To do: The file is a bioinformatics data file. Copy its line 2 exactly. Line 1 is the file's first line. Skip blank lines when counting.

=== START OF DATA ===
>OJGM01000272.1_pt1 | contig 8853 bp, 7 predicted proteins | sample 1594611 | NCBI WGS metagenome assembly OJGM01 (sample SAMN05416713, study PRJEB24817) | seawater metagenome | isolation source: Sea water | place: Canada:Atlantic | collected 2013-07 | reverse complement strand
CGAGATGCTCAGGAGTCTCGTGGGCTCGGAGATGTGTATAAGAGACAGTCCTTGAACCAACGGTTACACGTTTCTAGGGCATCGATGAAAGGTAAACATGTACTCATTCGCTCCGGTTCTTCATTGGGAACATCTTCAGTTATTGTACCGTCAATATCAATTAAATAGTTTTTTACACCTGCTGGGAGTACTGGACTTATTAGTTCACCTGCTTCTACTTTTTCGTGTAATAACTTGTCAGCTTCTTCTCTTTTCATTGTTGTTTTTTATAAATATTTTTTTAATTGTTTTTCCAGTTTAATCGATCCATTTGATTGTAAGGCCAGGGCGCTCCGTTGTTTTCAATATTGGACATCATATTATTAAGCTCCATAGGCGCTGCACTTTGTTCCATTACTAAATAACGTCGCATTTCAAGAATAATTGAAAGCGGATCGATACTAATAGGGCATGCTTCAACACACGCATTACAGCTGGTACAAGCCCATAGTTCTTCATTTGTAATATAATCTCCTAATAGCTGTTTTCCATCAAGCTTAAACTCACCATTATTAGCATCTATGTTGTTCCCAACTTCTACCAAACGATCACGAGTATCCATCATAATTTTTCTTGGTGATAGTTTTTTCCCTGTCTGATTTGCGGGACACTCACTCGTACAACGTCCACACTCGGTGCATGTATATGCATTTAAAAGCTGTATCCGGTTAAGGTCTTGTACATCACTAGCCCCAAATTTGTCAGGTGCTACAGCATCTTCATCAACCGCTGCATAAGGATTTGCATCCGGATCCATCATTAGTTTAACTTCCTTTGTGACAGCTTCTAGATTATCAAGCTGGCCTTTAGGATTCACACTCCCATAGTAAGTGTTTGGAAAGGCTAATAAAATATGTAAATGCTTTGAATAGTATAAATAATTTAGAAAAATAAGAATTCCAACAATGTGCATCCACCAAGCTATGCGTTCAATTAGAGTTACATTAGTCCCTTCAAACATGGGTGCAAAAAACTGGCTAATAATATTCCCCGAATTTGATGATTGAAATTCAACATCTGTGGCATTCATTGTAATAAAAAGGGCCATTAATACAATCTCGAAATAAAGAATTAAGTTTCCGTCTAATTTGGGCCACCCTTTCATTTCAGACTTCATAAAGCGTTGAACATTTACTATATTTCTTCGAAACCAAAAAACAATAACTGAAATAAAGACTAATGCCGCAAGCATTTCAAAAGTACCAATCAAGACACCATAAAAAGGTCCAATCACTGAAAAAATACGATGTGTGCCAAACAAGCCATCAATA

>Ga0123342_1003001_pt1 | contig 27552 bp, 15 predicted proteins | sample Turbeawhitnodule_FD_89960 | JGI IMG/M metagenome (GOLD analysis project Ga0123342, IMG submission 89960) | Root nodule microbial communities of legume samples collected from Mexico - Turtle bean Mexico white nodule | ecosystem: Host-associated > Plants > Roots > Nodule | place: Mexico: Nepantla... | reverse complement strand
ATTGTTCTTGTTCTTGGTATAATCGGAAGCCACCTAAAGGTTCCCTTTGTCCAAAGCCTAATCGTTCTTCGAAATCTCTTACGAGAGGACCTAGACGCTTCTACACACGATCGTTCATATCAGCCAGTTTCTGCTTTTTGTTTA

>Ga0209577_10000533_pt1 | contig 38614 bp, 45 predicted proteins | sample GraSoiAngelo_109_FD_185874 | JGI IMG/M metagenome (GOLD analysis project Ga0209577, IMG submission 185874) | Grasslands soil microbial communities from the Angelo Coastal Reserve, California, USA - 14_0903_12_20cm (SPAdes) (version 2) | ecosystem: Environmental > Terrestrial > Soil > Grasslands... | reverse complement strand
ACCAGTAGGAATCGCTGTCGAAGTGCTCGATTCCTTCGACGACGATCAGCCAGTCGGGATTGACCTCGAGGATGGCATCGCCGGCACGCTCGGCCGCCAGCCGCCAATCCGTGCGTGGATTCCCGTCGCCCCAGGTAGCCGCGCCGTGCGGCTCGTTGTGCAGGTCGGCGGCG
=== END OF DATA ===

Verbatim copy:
CGAGATGCTCAGGAGTCTCGTGGGCTCGGAGATGTGTATAAGAGACAGTCCTTGAACCAACGGTTACACGTTTCTAGGGCATCGATGAAAGGTAAACATGTACTCATTCGCTCCGGTTCTTCATTGGGAACATCTTCAGTTATTGTACCGTCAATATCAATTAAATAGTTTTTTACACCTGCTGGGAGTACTGGACTTATTAGTTCACCTGCTTCTACTTTTTCGTGTAATAACTTGTCAGCTTCTTCTCTTTTCATTGTTGTTTTTTATAAATATTTTTTTAATTGTTTTTCCAGTTTAATCGATCCATTTGATTGTAAGGCCAGGGCGCTCCGTTGTTTTCAATATTGGACATCATATTATTAAGCTCCATAGGCGCTGCACTTTGTTCCATTACTAAATAACGTCGCATTTCAAGAATAATTGAAAGCGGATCGATACTAATAGGGCATGCTTCAACACACGCATTACAGCTGGTACAAGCCCATAGTTCTTCATTTGTAATATAATCTCCTAATAGCTGTTTTCCATCAAGCTTAAACTCACCATTATTAGCATCTATGTTGTTCCCAACTTCTACCAAACGATCACGAGTATCCATCATAATTTTTCTTGGTGATAGTTTTTTCCCTGTCTGATTTGCGGGACACTCACTCGTACAACGTCCACACTCGGTGCATGTATATGCATTTAAAAGCTGTATCCGGTTAAGGTCTTGTACATCACTAGCCCCAAATTTGTCAGGTGCTACAGCATCTTCATCAACCGCTGCATAAGGATTTGCATCCGGATCCATCATTAGTTTAACTTCCTTTGTGACAGCTTCTAGATTATCAAGCTGGCCTTTAGGATTCACACTCCCATAGTAAGTGTTTGGAAAGGCTAATAAAATATGTAAATGCTTTGAATAGTATAAATAATTTAGAAAAATAAGAATTCCAACAATGTGCATCCACCAAGCTATGCGTTCAATTAGAGTTACATTAGTCCCTTCAAACATGGGTGCAAAAAACTGGCTAATAATATTCCCCGAATTTGATGATTGAAATTCAACATCTGTGGCATTCATTGTAATAAAAAGGGCCATTAATACAATCTCGAAATAAAGAATTAAGTTTCCGTCTAATTTGGGCCACCCTTTCATTTCAGACTTCATAAAGCGTTGAACATTTACTATATTTCTTCGAAACCAAAAAACAATAACTGAAATAAAGACTAATGCCGCAAGCATTTCAAAAGTACCAATCAAGACACCATAAAAAGGTCCAATCACTGAAAAAATACGATGTGTGCCAAACAAGCCATCAATA